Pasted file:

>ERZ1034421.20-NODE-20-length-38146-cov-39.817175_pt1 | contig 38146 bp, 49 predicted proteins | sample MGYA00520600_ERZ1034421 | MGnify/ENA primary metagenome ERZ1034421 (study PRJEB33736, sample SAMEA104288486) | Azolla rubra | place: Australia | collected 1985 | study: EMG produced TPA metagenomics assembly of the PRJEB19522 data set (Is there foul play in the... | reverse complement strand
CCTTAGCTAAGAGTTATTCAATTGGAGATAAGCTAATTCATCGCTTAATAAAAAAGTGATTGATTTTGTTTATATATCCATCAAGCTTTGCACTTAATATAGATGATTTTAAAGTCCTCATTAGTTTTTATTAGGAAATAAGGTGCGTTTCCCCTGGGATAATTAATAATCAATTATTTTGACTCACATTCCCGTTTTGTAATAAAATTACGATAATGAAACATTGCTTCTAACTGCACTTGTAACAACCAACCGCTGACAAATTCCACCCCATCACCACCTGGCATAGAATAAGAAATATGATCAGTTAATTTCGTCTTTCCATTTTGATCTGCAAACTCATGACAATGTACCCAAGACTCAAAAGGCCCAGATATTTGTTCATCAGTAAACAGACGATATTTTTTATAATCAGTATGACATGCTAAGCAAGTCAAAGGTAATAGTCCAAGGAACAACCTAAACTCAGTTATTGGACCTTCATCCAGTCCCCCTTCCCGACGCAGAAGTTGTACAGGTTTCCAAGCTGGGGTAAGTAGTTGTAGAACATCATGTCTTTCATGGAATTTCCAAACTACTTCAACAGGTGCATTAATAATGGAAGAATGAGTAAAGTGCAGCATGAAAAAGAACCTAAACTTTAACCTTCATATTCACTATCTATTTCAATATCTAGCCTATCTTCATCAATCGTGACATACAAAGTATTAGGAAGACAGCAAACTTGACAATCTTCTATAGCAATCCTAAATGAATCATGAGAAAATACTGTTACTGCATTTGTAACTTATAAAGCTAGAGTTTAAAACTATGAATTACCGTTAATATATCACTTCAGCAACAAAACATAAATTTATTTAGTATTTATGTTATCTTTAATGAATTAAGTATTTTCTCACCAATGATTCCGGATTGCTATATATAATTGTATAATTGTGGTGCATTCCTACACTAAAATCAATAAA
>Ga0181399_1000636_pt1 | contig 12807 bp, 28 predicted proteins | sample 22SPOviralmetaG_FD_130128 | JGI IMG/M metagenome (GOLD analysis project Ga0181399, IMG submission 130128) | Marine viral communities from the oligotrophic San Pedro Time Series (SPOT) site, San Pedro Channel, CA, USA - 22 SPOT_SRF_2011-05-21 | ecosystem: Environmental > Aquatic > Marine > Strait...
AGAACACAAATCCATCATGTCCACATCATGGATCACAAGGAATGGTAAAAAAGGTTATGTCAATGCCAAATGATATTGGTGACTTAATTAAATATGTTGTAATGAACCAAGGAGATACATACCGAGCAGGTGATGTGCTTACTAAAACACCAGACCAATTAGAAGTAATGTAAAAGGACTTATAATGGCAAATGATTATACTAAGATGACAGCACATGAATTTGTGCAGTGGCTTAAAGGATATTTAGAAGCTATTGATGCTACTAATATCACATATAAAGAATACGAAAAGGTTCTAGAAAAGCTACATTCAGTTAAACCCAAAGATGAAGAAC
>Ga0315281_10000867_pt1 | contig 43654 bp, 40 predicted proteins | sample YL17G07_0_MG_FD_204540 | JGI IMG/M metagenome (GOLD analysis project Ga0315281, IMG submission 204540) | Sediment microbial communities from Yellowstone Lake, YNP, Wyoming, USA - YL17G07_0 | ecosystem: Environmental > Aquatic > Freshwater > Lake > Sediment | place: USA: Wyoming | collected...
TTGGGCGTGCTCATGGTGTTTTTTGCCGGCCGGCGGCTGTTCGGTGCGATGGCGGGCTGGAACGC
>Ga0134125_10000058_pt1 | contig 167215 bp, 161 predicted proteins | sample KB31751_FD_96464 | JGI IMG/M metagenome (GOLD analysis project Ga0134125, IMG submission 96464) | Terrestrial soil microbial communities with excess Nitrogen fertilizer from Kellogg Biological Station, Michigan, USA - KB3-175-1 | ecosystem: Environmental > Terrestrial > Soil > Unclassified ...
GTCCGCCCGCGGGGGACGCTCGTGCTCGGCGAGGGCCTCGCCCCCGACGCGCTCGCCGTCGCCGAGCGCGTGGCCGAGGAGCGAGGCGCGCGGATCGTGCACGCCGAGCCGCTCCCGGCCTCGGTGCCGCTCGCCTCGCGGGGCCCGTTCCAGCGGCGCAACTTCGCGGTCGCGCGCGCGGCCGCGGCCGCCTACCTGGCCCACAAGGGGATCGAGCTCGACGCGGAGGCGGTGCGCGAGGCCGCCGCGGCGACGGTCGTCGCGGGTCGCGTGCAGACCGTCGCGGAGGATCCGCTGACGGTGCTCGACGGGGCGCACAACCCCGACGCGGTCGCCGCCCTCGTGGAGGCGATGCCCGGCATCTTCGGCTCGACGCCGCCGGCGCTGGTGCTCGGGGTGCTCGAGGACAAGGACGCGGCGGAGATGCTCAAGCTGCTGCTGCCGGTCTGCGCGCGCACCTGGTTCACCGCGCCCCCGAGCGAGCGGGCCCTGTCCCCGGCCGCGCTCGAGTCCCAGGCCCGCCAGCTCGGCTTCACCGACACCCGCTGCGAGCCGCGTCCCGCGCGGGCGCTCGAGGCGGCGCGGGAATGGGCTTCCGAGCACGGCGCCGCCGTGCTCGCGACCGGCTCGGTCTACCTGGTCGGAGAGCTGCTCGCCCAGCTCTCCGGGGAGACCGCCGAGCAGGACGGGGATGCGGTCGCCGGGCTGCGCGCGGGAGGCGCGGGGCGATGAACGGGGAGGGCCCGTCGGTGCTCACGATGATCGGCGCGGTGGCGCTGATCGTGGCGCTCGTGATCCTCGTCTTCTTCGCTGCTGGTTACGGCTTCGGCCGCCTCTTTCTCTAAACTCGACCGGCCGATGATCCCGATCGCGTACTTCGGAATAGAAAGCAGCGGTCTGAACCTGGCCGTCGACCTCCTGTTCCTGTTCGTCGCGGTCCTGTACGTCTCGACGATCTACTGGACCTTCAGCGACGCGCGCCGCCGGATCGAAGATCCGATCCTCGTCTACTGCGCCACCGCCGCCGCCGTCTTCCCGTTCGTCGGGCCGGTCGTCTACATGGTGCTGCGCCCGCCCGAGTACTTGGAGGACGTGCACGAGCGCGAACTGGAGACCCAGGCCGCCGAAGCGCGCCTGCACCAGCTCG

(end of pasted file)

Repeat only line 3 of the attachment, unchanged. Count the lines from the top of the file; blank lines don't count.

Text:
>Ga0181399_1000636_pt1 | contig 12807 bp, 28 predicted proteins | sample 22SPOviralmetaG_FD_130128 | JGI IMG/M metagenome (GOLD analysis project Ga0181399, IMG submission 130128) | Marine viral communities from the oligotrophic San Pedro Time Series (SPOT) site, San Pedro Channel, CA, USA - 22 SPOT_SRF_2011-05-21 | ecosystem: Environmental > Aquatic > Marine > Strait...